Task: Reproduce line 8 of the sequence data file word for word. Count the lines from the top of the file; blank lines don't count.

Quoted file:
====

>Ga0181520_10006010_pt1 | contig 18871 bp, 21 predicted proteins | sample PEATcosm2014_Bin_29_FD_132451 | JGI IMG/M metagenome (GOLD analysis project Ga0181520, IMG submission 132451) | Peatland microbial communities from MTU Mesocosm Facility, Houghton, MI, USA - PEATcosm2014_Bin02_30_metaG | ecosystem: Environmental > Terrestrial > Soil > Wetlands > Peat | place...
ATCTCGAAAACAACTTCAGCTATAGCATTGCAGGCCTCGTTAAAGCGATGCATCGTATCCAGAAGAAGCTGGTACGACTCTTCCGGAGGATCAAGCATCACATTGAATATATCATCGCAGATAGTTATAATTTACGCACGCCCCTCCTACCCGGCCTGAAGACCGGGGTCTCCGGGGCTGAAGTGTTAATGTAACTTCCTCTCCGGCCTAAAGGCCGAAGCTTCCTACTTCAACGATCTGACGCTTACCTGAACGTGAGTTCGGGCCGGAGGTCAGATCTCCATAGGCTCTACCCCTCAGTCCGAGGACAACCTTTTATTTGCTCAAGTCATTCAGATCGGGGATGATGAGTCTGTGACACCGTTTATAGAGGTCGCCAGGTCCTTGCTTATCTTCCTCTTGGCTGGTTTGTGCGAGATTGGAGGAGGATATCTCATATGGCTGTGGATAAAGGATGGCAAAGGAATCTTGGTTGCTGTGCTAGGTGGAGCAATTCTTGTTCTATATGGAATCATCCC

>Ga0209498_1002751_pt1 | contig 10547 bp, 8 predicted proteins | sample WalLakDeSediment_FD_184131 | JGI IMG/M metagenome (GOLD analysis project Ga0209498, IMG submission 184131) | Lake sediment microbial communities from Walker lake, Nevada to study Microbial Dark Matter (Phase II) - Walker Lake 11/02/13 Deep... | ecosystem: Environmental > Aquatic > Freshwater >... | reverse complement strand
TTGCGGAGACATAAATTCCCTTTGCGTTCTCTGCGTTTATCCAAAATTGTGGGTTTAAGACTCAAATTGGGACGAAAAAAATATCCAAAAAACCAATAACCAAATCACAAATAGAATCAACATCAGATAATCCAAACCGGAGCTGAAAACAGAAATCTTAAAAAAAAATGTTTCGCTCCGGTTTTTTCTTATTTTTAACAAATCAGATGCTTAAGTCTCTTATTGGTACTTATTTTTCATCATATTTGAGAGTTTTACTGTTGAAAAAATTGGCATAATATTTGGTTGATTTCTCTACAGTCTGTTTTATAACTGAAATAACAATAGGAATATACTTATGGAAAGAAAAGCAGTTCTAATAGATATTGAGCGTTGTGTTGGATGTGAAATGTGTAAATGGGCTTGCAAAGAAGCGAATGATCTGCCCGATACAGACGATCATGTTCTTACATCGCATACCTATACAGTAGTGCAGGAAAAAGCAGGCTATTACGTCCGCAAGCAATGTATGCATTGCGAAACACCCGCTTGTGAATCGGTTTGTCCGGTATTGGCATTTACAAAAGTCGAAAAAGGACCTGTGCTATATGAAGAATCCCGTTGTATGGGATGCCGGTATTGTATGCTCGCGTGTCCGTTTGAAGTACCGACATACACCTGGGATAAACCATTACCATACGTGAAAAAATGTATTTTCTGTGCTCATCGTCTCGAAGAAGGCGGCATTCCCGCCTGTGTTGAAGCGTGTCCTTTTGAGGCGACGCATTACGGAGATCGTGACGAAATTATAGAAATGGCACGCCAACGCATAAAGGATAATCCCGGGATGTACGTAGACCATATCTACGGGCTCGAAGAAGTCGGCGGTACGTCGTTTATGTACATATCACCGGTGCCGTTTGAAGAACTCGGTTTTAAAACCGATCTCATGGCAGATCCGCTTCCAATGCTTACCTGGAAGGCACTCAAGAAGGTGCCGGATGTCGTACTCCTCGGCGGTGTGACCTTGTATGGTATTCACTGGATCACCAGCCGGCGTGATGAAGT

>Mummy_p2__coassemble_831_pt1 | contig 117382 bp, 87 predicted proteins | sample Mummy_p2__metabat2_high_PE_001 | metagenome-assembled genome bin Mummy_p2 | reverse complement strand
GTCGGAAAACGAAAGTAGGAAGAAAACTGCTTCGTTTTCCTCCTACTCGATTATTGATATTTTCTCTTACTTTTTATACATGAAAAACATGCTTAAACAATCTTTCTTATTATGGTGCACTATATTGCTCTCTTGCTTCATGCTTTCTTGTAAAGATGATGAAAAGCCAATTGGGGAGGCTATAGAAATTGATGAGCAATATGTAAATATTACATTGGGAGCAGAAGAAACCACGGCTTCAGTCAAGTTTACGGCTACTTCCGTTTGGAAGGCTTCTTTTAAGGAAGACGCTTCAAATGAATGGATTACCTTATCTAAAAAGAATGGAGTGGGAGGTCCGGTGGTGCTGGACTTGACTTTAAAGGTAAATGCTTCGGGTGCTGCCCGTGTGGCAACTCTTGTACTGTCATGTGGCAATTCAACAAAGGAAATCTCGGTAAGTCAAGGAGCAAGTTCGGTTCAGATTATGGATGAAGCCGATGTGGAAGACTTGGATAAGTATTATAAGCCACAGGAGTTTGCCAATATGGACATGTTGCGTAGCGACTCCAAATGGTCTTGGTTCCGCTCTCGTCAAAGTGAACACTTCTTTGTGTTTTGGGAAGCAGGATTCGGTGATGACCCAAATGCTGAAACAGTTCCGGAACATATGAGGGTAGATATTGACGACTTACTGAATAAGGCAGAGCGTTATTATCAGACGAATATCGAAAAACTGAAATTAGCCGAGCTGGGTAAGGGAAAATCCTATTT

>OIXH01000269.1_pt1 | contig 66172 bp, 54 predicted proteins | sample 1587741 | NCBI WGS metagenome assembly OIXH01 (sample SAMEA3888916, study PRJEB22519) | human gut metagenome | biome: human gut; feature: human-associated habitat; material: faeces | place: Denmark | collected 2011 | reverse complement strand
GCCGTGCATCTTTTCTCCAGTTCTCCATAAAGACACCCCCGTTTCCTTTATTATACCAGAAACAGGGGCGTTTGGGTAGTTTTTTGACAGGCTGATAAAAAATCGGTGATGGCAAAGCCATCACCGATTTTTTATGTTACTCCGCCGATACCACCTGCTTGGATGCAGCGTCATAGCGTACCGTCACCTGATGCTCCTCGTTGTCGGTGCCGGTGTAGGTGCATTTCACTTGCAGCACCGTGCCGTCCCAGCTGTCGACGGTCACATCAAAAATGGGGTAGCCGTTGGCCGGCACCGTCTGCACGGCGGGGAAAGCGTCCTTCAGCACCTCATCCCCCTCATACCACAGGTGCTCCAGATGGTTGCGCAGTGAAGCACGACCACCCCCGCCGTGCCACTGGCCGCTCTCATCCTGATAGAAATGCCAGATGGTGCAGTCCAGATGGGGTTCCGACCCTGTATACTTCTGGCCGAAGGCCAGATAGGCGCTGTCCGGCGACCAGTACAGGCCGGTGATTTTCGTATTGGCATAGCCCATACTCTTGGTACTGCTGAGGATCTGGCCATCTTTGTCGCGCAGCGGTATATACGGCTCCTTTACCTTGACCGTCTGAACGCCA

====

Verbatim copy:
GCCGTGCATCTTTTCTCCAGTTCTCCATAAAGACACCCCCGTTTCCTTTATTATACCAGAAACAGGGGCGTTTGGGTAGTTTTTTGACAGGCTGATAAAAAATCGGTGATGGCAAAGCCATCACCGATTTTTTATGTTACTCCGCCGATACCACCTGCTTGGATGCAGCGTCATAGCGTACCGTCACCTGATGCTCCTCGTTGTCGGTGCCGGTGTAGGTGCATTTCACTTGCAGCACCGTGCCGTCCCAGCTGTCGACGGTCACATCAAAAATGGGGTAGCCGTTGGCCGGCACCGTCTGCACGGCGGGGAAAGCGTCCTTCAGCACCTCATCCCCCTCATACCACAGGTGCTCCAGATGGTTGCGCAGTGAAGCACGACCACCCCCGCCGTGCCACTGGCCGCTCTCATCCTGATAGAAATGCCAGATGGTGCAGTCCAGATGGGGTTCCGACCCTGTATACTTCTGGCCGAAGGCCAGATAGGCGCTGTCCGGCGACCAGTACAGGCCGGTGATTTTCGTATTGGCATAGCCCATACTCTTGGTACTGCTGAGGATCTGGCCATCTTTGTCGCGCAGCGGTATATACGGCTCCTTTACCTTGACCGTCTGAACGCCA